Ginny Jovanovich returns to Knitting for Charity with yet another outstanding use for leftover yarn: a little-known knitting technique called helix knitting
Do any of you remember the fabulous cluster stitch hat knitting pattern I published a few months ago, courtesy of reader Ginny? It was an enormously popular post, and I was so thankful to Ginny for offering it to me to publish here.
Well, a few days ago I heard from Ginny again! This time she wrote to let me know she’d found another terrific way to use leftover yarn.
What she wrote really excited me, as did her beautiful photos! It compelled me to ask if I could publish her words as a guest post. And I’m thankful to report that she said yes!
So without further ado, I bring you a Knitting for Charity guest post written by Ginny Jovanovich. (All photos in this post are also courtesy of Ginny.)
Using Small Bits of Yarn to Create Beautiful Spiral Stripes
Here is a solution I found for the small amounts of yarn left after I knitted hats for Orphans in Tanzania. This knitting technique is called helix or spiral knitting. You can use this technique for any pattern you knit in the round.
One colored yarn chases the color in the previous round around but never exceeds it. This allowed me to create hats and mittens for our local shelter with little effort.
At least three different contrasting colors of yarns work best for helix knitting.
My first attempt at helix knitting was a baby hat. Here I used six strands of pastel yarn, no longer than 6 yards each.
With success there, started on hats for older children. This time, I placed the yarn in a narrow box to keep the order and from tangling.
When I finished knitting one color, I rotated the yarn to the far right. That shifted the next color to be knit to the far left. This technique worked best for me in keeping yarns straight.
The Hat Pattern
Here is the pattern that Ginny uses to knit the hats shown here!
Size 6-8 needles
Worsted weight yarn
1. Cast on 72 stitches
2. Rib stitch for 1 1/2 to 2 inches.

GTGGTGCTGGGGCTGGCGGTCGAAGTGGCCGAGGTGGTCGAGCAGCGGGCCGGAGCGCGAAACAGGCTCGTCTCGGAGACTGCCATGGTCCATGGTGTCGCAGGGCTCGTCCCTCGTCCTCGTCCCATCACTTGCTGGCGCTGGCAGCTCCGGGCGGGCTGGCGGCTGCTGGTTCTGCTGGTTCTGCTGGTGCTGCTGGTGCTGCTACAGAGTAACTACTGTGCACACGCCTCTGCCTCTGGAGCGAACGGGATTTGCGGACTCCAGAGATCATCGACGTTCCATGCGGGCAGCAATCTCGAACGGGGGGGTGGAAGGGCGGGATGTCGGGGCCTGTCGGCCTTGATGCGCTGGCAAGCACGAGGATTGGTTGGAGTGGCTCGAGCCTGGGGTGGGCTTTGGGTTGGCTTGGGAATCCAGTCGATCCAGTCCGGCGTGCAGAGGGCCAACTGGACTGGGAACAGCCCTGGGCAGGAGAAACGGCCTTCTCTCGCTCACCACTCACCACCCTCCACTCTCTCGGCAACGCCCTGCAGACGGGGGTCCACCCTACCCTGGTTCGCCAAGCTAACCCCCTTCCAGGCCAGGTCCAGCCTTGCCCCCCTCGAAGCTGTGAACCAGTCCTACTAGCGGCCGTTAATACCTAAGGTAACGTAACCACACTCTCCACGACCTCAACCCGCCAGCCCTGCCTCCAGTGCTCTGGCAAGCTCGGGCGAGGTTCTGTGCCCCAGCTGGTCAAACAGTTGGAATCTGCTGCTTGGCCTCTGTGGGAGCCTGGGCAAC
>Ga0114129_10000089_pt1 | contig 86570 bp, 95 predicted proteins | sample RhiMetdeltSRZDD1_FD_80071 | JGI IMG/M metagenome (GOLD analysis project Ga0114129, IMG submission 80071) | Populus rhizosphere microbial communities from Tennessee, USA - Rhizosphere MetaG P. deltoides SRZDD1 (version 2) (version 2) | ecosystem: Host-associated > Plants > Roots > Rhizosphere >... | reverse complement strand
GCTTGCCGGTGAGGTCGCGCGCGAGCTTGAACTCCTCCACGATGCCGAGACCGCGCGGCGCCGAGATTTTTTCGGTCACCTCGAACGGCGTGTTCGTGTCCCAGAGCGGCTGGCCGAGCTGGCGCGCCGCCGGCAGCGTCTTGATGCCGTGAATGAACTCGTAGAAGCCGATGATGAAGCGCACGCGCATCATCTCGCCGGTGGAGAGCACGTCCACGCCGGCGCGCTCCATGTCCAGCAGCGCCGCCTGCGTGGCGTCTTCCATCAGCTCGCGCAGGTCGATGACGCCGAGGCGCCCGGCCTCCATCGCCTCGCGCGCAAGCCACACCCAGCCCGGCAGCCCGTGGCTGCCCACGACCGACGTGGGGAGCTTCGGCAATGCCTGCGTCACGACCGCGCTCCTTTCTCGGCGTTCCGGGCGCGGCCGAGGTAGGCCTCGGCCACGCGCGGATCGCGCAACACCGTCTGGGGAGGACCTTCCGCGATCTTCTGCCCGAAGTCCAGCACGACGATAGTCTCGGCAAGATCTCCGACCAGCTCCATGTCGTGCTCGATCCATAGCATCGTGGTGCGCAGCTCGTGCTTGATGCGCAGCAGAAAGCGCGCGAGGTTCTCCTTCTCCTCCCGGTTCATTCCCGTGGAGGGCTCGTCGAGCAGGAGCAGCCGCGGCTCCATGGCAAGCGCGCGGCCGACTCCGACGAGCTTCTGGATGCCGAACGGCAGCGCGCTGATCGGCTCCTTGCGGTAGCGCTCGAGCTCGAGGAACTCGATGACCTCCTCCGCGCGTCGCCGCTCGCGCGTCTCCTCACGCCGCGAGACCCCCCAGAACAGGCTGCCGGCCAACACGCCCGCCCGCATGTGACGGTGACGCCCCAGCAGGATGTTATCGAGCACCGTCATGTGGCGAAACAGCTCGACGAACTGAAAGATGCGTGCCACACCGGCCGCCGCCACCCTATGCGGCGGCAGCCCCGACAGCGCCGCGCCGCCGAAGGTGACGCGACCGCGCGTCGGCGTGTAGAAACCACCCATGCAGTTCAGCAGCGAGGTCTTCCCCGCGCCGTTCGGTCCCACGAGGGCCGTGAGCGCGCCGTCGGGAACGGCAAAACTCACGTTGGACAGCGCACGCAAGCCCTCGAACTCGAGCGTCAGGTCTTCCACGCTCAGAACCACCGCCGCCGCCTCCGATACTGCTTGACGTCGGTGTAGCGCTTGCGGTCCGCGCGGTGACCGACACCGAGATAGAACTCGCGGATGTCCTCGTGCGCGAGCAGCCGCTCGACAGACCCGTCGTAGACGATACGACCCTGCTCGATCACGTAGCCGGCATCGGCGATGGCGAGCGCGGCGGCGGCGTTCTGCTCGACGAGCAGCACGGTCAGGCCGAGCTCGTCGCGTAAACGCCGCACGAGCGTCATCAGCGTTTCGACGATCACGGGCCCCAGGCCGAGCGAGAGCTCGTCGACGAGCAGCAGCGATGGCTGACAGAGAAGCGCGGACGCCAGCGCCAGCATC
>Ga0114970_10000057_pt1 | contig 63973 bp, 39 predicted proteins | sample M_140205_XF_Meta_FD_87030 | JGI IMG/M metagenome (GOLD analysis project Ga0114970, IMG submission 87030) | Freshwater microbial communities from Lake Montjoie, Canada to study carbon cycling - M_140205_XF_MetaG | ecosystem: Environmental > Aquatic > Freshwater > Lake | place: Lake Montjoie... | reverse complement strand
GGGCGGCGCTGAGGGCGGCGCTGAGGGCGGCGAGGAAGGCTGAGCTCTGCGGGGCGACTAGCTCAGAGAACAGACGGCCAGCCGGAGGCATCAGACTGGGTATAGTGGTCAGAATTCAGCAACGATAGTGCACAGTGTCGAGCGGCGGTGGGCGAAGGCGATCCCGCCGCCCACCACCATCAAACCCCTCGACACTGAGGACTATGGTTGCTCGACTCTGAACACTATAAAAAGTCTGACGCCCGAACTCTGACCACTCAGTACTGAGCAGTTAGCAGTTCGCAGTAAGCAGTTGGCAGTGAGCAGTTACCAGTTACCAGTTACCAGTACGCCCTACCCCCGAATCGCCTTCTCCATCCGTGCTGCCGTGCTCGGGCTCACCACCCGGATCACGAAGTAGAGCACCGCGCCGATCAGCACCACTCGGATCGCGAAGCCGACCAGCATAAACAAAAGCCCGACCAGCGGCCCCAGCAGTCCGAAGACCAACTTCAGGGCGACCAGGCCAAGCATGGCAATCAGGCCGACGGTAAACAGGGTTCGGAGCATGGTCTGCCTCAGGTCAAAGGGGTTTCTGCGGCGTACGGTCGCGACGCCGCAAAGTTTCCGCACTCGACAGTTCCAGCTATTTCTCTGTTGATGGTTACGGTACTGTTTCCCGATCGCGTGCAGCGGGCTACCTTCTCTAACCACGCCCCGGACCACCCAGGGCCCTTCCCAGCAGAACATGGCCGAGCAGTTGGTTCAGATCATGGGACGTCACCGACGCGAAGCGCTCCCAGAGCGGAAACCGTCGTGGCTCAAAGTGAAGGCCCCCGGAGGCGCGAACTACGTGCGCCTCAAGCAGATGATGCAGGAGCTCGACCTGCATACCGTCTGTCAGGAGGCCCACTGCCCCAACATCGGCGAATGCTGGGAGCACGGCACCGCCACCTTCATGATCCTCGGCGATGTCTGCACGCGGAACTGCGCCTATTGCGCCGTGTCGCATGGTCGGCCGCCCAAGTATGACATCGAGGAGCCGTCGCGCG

3. Set up for helix knitting and work in Stockinette stitch to reach the height of 6 1/2 to 7 inches
4. Start the crown decreases.
I like to dec the crown by 8 points….think this shows off the swirl of the helix knitting best. (So to enlarge or decrease the size of the hat pattern do it by numbers divisible by 8.)
Here is the formula Ginny uses for the 8 point decrease on the crown of the hats:
Decreasing for 8 point Crown on Hats
Number divisible by 8 equally minus 2 equals the stitch number between on the first decrease row.
Example: 72 divided by 8 equals 9 then minus 2 …..
first dec….. *knit 7, knit 2 tog *repeat around to start
Knit one round between all dec rows
K6, knit 2 tog
K5, knit 2 tog
K4, knit 2 tog
K3, knit 2 tog
K2, knit 2 tog
K1, knit 2 tog
Knit 2 tog repeat to end of row
Now that 8 stitches remain draw thru yarn and weave in the ends.
For a six-yarn helix infant hat:
Cast on 64 stitches, using needles size 4 or 5
Knit rib stitch for 6 rounds
Work helix technique for 3 1/2 to 4 inches
Start crown decrease, following decrease formula above.
There are many head sized charts on Pinterest a good guide when knitting hats of different sizes newborn to adult.
Resources for the Helix Knitting Technique to Use Leftover Yarn
Here is a site with a video showing helix knitting that was helpful to me when setting it up for the first time.
In the photo below, one can see the swirling spiral on the finished the crown of the hat.
When doing mittens, especially for smaller children, this did become more of a challenge. So here, I limited my colors to no more then 4 different yarns.
Here is a link to a Fran Rushworth’s blog who is so adventurousness by helix knitting with 10 beautifully dyed yarns. Fran keeps them from tangling by arranging them on a woven plate, which she rotates around as she knits.
Thinking about taking all my favorite colored yarns (some spun, having texture) and knitting a scarf with a matching slouchy hat to brighten up my solid winter coat.
Note from Nicole: For a thorough, step-by-step guide to helix knitting, I highly recommend this TECHknitting blog post on the topic.
Ginny Jovanovich is a happy knitter looking for new ways to play with yarn and living in Wisconsin.